(Bloomberg News) -- Altera Corp. shares rose as much as 6.4 percent after the New York Post reported that talks resumed about a possible buyout by Intel Corp.
Intel, the world’s largest chipmaker, has been looking for growth beyond the struggling personal-computer market. A resolution of the discussions with Altera is expected within a few weeks, the New York Post said, citing an unidentified person with direct knowledge of the talks.
Shares of Altera, which makes a broad range of low-power programmable semiconductors, jumped 5.3 percent to $46.76 at 9:43 a.m. New York time, after reaching $47.25, the highest intraday price since July 2011. At Friday’s close, the San Jose, California-based company had a market value of $13.4 billion.
Altera rejected an offer of about $54 a share from Intel last month, people familiar with the negotiations said at the time. Through Friday, the stock had gained 2.5 percent since reports that the talks broke off, signaling that investors were anticipating the discussions may resume.
Acquiring Altera may help Intel defend and extend its most profitable business: supplying server chips used in data centers. While sales of chips for PCs are declining as more consumers rely on tablets and smartphones to get online, the data centers needed to churn out information and services for those mobile devices are driving orders for higher-end Intel processors and shoring up profitability. Sales at Intel’s data-center division rose 19 percent in the first quarter as Internet companies such as Google Inc. and Facebook Inc. built out their server operations.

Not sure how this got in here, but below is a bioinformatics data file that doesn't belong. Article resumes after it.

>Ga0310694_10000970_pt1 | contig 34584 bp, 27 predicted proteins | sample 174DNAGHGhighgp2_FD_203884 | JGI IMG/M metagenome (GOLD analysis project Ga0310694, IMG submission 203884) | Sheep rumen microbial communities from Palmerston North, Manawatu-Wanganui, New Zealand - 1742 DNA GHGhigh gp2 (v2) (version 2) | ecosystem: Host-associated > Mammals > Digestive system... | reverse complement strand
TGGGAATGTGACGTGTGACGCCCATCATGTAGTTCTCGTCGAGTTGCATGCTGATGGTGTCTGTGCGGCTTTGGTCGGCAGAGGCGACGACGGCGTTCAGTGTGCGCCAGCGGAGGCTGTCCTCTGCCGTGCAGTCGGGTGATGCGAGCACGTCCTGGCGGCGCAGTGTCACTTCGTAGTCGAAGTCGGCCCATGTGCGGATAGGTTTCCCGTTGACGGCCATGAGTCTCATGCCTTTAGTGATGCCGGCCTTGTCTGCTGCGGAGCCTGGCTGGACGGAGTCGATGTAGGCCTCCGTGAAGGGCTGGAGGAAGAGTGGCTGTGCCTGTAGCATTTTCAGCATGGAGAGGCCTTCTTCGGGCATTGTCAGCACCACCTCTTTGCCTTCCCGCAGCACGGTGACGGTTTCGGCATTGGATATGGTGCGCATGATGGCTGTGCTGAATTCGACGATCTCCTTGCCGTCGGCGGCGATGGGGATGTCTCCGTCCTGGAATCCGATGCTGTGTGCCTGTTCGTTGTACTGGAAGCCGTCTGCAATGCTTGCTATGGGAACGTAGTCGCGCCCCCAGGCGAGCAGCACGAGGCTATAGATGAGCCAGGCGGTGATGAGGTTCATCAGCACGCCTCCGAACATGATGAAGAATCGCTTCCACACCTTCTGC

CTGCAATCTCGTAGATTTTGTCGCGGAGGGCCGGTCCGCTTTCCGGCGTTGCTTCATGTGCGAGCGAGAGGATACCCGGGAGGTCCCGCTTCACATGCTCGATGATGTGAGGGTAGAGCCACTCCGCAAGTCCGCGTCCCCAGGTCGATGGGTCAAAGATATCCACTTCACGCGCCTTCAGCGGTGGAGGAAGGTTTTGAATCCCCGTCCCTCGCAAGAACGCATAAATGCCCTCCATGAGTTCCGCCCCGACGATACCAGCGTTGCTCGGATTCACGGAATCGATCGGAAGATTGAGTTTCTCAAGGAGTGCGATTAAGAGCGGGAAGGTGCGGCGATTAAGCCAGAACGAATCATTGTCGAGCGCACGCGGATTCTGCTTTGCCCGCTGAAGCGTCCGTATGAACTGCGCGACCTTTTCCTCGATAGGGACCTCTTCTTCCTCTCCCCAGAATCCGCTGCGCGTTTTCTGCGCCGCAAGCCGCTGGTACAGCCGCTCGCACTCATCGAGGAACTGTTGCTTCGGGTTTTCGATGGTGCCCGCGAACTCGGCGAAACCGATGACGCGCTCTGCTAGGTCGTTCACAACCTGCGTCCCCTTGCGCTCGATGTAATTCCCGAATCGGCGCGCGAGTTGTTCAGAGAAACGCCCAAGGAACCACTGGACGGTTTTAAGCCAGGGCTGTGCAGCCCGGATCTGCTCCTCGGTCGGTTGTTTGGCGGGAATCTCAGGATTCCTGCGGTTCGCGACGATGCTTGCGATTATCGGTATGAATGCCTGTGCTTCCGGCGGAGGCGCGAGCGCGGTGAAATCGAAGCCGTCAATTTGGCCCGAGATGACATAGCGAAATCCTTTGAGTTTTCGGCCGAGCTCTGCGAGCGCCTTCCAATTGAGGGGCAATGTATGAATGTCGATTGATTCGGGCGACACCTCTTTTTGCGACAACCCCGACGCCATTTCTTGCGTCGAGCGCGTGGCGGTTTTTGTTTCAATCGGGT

Intel’s stock rose less than 1 percent to $33.08.
Chuck Mulloy, a spokesman for Santa Clara, California-based Intel, declined to comment. Representatives for Altera couldn’t be reached outside of regular business hours.
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